reasonable accommodation

By Jennifer L. Mora

Seyfarth Synopsis: On January 14, 2022, the Supreme Court of New Hampshire reversed a trial court decision that dismissed a former employee’s complaint alleging his employer failed to consider whether it could reasonably accommodate his use of marijuana for medicinal purposes. New Hampshire joins a growing number of other jurisdictions that have found an employer
Continue Reading Supreme Court of New Hampshire Weighs in On Reasonable Accommodations for Medical Marijuana Users

Seyfarth Synopsis: The Biden DOJ Civil Rights Division has been much more active than its predecessor in enforcing Title III of the ADA and supporting plaintiffs in pending litigation.

As we predicted in January, the Civil Rights Division at the Department of Justice (DOJ) under the Biden Administration has been very busy. In the nine months since President Biden took

Continue Reading Biden Department of Justice Steps up ADA Title III Enforcement

By Glenn J. SmithHoward M. WexlerEphraim J. Pierre, and Bill S. Varade

Seyfarth Synopsis: The New Jersey Supreme Court held that a plaintiff need not plead an adverse employment action such as a termination or demotion to establish a prima facie case of failure to accommodate a disability under New Jersey’s Law Against Discrimination (“LAD”).
Continue Reading No Adverse Action? No Problem: NJ Supreme Court Eases Pleading Burden for Disability Claims under LAD

By John P. Phillips and Linda Schoonmaker

Seyfarth Synopsis:  Often an employer’s valid safety requirements for a position can be at odds with a disabled employee’s request for a reasonable accommodation. A recent decision from the Fourth Circuit Court of Appeals reaffirms employers’ right to require compliance with valid safety requirements. And it serves as a helpful reminder that
Continue Reading Fourth Circuit Speaks: To Be “Qualified” Under the ADA, Disabled Employee Must Comply with Valid Safety Requirements

By Louisa J. Johnson and James J. Swartz, Jr.

Seyfarth Synopsis: On April, 17, 2020, the Eleventh Circuit Court of Appeals in Durham v. Rural/Metro Corp., No. 18-14687, considered a matter of first impression within the Circuit and became one of the first appellate courts to consider the following: who is deemed a valid comparator to a pregnant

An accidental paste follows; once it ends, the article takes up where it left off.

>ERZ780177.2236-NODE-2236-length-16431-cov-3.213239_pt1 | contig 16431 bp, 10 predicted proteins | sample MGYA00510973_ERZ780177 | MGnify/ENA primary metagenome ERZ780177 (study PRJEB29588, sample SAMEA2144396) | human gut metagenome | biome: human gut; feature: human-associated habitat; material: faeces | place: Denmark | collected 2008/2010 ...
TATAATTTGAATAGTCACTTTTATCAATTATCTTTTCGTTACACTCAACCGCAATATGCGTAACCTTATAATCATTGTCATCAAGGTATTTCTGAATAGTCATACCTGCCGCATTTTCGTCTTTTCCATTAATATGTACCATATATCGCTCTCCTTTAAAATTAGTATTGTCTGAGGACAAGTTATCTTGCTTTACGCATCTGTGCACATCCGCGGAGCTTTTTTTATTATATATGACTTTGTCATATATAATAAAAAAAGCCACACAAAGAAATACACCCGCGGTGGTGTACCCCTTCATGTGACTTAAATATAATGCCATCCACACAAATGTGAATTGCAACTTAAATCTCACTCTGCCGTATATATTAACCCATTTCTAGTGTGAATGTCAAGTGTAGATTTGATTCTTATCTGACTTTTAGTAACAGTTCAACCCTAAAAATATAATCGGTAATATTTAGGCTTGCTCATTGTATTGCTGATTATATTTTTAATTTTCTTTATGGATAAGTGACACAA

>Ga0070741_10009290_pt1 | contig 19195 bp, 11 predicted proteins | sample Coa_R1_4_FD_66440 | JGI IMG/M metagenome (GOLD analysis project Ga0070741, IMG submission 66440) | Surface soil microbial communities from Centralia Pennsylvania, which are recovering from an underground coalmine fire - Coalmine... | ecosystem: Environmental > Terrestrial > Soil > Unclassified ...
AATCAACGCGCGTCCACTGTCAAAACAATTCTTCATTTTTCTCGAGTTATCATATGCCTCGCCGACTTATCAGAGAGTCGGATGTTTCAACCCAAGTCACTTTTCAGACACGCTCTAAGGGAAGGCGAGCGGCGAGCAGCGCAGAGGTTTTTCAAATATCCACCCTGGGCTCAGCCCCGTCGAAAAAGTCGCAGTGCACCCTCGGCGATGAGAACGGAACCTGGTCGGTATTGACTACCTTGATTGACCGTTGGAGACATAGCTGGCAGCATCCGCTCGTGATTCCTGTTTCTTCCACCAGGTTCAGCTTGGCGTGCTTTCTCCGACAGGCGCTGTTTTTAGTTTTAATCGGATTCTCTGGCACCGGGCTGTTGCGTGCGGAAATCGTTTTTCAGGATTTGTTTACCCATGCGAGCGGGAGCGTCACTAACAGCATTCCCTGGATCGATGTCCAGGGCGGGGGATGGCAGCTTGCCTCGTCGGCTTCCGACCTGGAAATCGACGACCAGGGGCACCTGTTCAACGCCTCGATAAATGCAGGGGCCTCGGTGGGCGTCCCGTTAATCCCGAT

Continue Reading Eleventh Circuit Finds Comparator Evidence Requirement Less Stringent Under the Pregnancy Discrimination Act

By Paul Galligan and Meredith-Anne Berger

Seyfarth Synopsis: The New York City Council voted to expand the anti-discrimination and retaliation provisions of the Human Rights Law to freelancers and independent contractors.  The bill is awaiting the Mayor’s signature.  New York City employers should also be aware that the law prohibiting retaliation against anyone who requests a reasonable accommodation goes
Continue Reading New York’s Latest Expansions to Human Rights Laws Shake Up Employment Landscape

By Danielle M. Kays and Erin Dougherty Foley

Seyfarth Synopsis: For the first time since the enactment in 2008 of the ADA Amendments Act (ADAAA), which broadened the definition of a disability under the Americans with Disabilities Act (ADA), the Ninth Circuit addressed, and expanded, the definition of an individual who is “regarded-as” disabled under the act. The court held
Continue Reading Ninth Circuit Expands “Regarded-As” Disabled Standard

By Paul Galligan and Tara Ellis

Seyfarth Synopsis: Employers Continue to Labor over Pregnancy Accommodations.

Earlier this month, Plaintiff Caroline Ruiz filed suit in the Southern District of New York against her former employer New Avon LLC, contending that Avon failed to accommodate her high risk pregnancy, and instead hastily terminated her employment upon learning she was pregnant. Caroline
Continue Reading Employer’s Duty to Accommodate High Risk Pregnancies

By Honore Hishamunda and Alex S. Drummond

Seyfarth Synopsis: Employers face a tough challenge in trying to balance their obligations under the ADA with efforts to enforce workplace rules. A recent decision out of the United States Court of Appeals for the Sixth Circuit, however, highlighted how employers can get that balance right.

The Americans with Disabilities Act (ADA), among
Continue Reading The Sixth Circuit Shows that Balancing ADA Obligations with Enforcement of Workplace Rules is Far From an Exercise in Futility

By James L. Curtis, Erin Dougherty Foley, Adam R. YoungMegan P. Toth, and Craig B. Simonsen

Seyfarth Synopsis: Employers must evaluate their safety protections for pregnant women and engage in the interactive process with employees to find reasonable accommodations.

Reproductive Health Hazards in the Workplace

Pregnant women work in hazardous jobs across the United
Continue Reading Workplace Hazards and Pregnancy – What’s an Employer to Do?